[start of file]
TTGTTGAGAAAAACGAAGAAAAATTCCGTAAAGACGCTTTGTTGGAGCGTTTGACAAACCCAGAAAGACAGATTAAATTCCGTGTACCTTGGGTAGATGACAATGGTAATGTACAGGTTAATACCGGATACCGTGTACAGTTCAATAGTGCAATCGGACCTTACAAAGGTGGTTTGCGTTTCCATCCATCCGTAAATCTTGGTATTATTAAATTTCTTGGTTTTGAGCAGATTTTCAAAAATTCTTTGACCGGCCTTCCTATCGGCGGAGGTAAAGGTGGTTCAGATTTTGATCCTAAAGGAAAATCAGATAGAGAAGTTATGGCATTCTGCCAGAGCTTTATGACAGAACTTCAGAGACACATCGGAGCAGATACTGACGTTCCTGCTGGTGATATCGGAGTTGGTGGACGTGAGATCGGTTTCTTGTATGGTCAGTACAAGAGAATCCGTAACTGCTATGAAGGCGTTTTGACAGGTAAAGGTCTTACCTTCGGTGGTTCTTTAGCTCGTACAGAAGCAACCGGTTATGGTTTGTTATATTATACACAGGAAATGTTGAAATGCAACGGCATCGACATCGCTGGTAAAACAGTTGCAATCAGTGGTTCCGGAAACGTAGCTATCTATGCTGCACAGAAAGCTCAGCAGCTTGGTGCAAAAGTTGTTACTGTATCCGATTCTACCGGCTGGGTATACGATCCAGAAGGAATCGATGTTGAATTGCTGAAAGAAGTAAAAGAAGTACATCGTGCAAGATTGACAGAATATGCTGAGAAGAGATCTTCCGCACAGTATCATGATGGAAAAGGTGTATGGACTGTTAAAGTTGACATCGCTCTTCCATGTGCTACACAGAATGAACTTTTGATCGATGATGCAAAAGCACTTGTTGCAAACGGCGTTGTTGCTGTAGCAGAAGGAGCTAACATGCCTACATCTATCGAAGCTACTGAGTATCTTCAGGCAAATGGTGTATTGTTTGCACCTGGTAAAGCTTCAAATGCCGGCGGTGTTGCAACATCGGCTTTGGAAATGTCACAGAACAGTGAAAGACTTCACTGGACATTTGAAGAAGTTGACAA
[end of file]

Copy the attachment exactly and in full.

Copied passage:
TTGTTGAGAAAAACGAAGAAAAATTCCGTAAAGACGCTTTGTTGGAGCGTTTGACAAACCCAGAAAGACAGATTAAATTCCGTGTACCTTGGGTAGATGACAATGGTAATGTACAGGTTAATACCGGATACCGTGTACAGTTCAATAGTGCAATCGGACCTTACAAAGGTGGTTTGCGTTTCCATCCATCCGTAAATCTTGGTATTATTAAATTTCTTGGTTTTGAGCAGATTTTCAAAAATTCTTTGACCGGCCTTCCTATCGGCGGAGGTAAAGGTGGTTCAGATTTTGATCCTAAAGGAAAATCAGATAGAGAAGTTATGGCATTCTGCCAGAGCTTTATGACAGAACTTCAGAGACACATCGGAGCAGATACTGACGTTCCTGCTGGTGATATCGGAGTTGGTGGACGTGAGATCGGTTTCTTGTATGGTCAGTACAAGAGAATCCGTAACTGCTATGAAGGCGTTTTGACAGGTAAAGGTCTTACCTTCGGTGGTTCTTTAGCTCGTACAGAAGCAACCGGTTATGGTTTGTTATATTATACACAGGAAATGTTGAAATGCAACGGCATCGACATCGCTGGTAAAACAGTTGCAATCAGTGGTTCCGGAAACGTAGCTATCTATGCTGCACAGAAAGCTCAGCAGCTTGGTGCAAAAGTTGTTACTGTATCCGATTCTACCGGCTGGGTATACGATCCAGAAGGAATCGATGTTGAATTGCTGAAAGAAGTAAAAGAAGTACATCGTGCAAGATTGACAGAATATGCTGAGAAGAGATCTTCCGCACAGTATCATGATGGAAAAGGTGTATGGACTGTTAAAGTTGACATCGCTCTTCCATGTGCTACACAGAATGAACTTTTGATCGATGATGCAAAAGCACTTGTTGCAAACGGCGTTGTTGCTGTAGCAGAAGGAGCTAACATGCCTACATCTATCGAAGCTACTGAGTATCTTCAGGCAAATGGTGTATTGTTTGCACCTGGTAAAGCTTCAAATGCCGGCGGTGTTGCAACATCGGCTTTGGAAATGTCACAGAACAGTGAAAGACTTCACTGGACATTTGAAGAAGTTGACAA